August 2011
Volume 52, Issue 9
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Cornea  |   August 2011
Efficacy of Pig-to-Rhesus Lamellar Corneal Xenotransplantation
Author Affiliations & Notes
  • Hyuk Jin Choi
    From the Department of Ophthalmology, Healthcare System Gangnam Center and
    the Department of Ophthalmology, Seoul National University College of Medicine, Seoul, Republic of Korea;
    the Laboratory of Corneal Regenerative Medicine and Ocular Immunology, Seoul Artificial Eye Center, Seoul National University Hospital Biomedical Research Institute, Seoul, Republic of Korea; and
  • Mee Kum Kim
    the Department of Ophthalmology, Seoul National University College of Medicine, Seoul, Republic of Korea;
    the Laboratory of Corneal Regenerative Medicine and Ocular Immunology, Seoul Artificial Eye Center, Seoul National University Hospital Biomedical Research Institute, Seoul, Republic of Korea; and
  • Hyun Ju Lee
    the Laboratory of Corneal Regenerative Medicine and Ocular Immunology, Seoul Artificial Eye Center, Seoul National University Hospital Biomedical Research Institute, Seoul, Republic of Korea; and
  • Jung Hwa Ko
    the Laboratory of Corneal Regenerative Medicine and Ocular Immunology, Seoul Artificial Eye Center, Seoul National University Hospital Biomedical Research Institute, Seoul, Republic of Korea; and
  • So Hee Jeong
    the Laboratory of Corneal Regenerative Medicine and Ocular Immunology, Seoul Artificial Eye Center, Seoul National University Hospital Biomedical Research Institute, Seoul, Republic of Korea; and
  • Jae-Il Lee
    the Xenotransplantation Research Center, Seoul National University Hospital, Seoul, Republic of Korea;
  • Byoung-Chol Oh
    the Xenotransplantation Research Center, Seoul National University Hospital, Seoul, Republic of Korea;
  • Hee Jung Kang
    the Department of Laboratory Medicine, Hallym University College of Medicine, Anyang, Republic of Korea.
  • Won Ryang Wee
    the Department of Ophthalmology, Seoul National University College of Medicine, Seoul, Republic of Korea;
    the Laboratory of Corneal Regenerative Medicine and Ocular Immunology, Seoul Artificial Eye Center, Seoul National University Hospital Biomedical Research Institute, Seoul, Republic of Korea; and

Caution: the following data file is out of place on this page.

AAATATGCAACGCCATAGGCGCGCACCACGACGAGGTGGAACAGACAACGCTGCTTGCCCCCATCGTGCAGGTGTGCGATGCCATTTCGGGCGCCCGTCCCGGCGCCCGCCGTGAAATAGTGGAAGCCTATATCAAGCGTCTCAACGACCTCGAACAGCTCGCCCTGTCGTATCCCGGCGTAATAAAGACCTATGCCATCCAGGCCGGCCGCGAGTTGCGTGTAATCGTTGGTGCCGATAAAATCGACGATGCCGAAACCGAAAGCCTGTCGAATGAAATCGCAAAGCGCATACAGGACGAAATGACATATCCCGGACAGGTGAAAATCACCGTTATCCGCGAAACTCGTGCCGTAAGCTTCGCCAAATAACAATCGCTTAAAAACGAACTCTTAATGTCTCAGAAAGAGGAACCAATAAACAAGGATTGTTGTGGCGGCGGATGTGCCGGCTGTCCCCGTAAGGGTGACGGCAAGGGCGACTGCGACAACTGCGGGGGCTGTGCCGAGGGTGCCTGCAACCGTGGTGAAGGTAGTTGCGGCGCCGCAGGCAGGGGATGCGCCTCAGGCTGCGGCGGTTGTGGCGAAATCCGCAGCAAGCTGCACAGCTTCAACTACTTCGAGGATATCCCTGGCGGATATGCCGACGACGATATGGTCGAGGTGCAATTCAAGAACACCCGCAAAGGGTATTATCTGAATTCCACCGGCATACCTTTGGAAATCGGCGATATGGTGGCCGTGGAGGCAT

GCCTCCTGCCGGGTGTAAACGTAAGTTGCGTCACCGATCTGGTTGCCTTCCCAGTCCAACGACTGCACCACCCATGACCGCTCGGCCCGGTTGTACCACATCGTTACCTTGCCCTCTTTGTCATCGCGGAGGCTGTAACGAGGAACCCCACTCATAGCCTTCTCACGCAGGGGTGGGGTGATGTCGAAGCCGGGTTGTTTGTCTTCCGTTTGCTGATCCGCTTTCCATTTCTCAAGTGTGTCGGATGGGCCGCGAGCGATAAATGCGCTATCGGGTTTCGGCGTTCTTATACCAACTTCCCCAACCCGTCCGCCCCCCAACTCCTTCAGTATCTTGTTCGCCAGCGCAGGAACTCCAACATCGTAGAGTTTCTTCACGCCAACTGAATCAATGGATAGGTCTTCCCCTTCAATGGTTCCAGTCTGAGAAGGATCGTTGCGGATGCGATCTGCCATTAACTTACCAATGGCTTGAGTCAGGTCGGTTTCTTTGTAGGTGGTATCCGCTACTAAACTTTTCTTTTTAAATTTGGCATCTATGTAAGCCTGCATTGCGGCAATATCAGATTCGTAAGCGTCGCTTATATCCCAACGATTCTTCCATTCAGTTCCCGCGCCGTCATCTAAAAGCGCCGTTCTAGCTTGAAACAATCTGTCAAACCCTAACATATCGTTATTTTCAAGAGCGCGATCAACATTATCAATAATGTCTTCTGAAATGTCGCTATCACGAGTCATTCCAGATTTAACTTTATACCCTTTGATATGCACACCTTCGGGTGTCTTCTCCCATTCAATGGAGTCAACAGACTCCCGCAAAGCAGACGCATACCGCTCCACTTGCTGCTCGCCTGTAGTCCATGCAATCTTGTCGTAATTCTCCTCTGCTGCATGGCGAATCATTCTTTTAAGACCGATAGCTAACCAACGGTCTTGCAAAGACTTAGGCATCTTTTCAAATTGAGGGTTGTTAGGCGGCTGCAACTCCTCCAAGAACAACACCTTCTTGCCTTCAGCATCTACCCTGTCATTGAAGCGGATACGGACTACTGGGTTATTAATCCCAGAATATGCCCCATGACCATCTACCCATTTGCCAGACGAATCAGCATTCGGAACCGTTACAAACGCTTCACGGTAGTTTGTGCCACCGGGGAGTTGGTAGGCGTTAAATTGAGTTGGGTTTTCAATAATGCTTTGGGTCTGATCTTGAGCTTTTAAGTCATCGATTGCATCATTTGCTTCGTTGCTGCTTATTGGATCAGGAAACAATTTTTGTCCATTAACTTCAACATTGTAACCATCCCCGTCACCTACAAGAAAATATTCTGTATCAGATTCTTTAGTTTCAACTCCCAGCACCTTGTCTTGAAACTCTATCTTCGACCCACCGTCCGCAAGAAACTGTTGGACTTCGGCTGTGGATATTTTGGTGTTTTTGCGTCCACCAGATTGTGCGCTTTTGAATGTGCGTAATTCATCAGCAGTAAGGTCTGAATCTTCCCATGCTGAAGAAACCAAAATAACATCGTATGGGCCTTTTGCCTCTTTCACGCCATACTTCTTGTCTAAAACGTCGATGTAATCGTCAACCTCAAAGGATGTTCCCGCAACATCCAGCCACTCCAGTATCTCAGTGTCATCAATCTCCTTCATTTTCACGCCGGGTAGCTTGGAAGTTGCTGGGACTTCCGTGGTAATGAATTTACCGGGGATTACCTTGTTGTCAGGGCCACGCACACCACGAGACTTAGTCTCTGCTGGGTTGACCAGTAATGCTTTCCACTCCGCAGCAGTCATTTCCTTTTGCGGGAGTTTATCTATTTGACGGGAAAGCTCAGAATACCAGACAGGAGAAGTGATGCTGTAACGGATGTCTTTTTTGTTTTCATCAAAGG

• Corresponding author: Won Ryang Wee, Department of Ophthalmology, Seoul National University College of Medicine, 101 Daehang-ro, Jongno-gu, Seoul 110-744, Republic of Korea; wrwee@snu.ac.kr
  • Footnotes
    4  These authors contributed equally to the work presented here and should therefore be regarded as equivalent authors.
Investigative Ophthalmology & Visual Science August 2011, Vol.52, 6643-6650. doi:10.1167/iovs.11-7273
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      Hyuk Jin Choi, Mee Kum Kim, Hyun Ju Lee, Jung Hwa Ko, So Hee Jeong, Jae-Il Lee, Byoung-Chol Oh, Hee Jung Kang, Won Ryang Wee; Efficacy of Pig-to-Rhesus Lamellar Corneal Xenotransplantation. Invest. Ophthalmol. Vis. Sci. 2011;52(9):6643-6650. doi: 10.1167/iovs.11-7273.

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      © ARVO (1962-2015); The Authors (2016-present)

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Abstract

Purpose.: To solve the shortage of donor corneas, a decellularizing method based on hypertonic saline treatment was introduced, and a favorable outcome was observed in pig-to-rabbit lamellar corneal transplantation. This study was an investigation of the efficacy of pig-to-nonhuman primate lamellar corneal transplantation, using both decellularized and fresh porcine corneas to assess feasibility as a substitute for human corneas.

Methods.: Nine Chinese rhesus macaques underwent lamellar corneal transplantation using both decellularized (n = 5) and fresh (n = 4) porcine corneas. Clinically acceptable graft size (7.5 mm in diameter) and minimal immunosuppression based on topical and systemic corticosteroids were applied. Rejection signs, histology of porcine grafts, and serial changes in recipients' blood profile, including memory T-cell subset, anti-α-Gal and donor pig–specific antibodies, and complement were evaluated. Changes in aqueous complement concentration were also assessed at 4 weeks after transplantation.

Results.: Of the decellularized porcine lamellar grafts, 80% remained transparent for more than 6 months, whereas half of the fresh porcine lamellar grafts developed chronic rejection. Rejected grafts showed extensive cellular infiltration, predominantly CD8+ T lymphocytes and macrophages. Immunologic profiles of the recipients with rejected grafts showed a significant increase in the concentration of aqueous complement, an enhancement of memory T cells, and an abrupt increase in donor pig–specific antibodies.

Conclusions.: The findings suggested that decellularized porcine cornea could be a promising substitute for human corneal allograft. Fresh porcine cornea may be a feasible option for a substitute if combined with more potent immunosuppression or if obtained from transgenic pigs with complement-regulatory proteins.

Many Asian countries, including South Korea, are facing a growing problem regarding the shortage of donor corneas. This issue is now beginning to emerge as a worldwide problem, as populations age, as the prevalences of transmissible diseases such as HIV increase, and as refractive and cataract surgeries become more commonplace.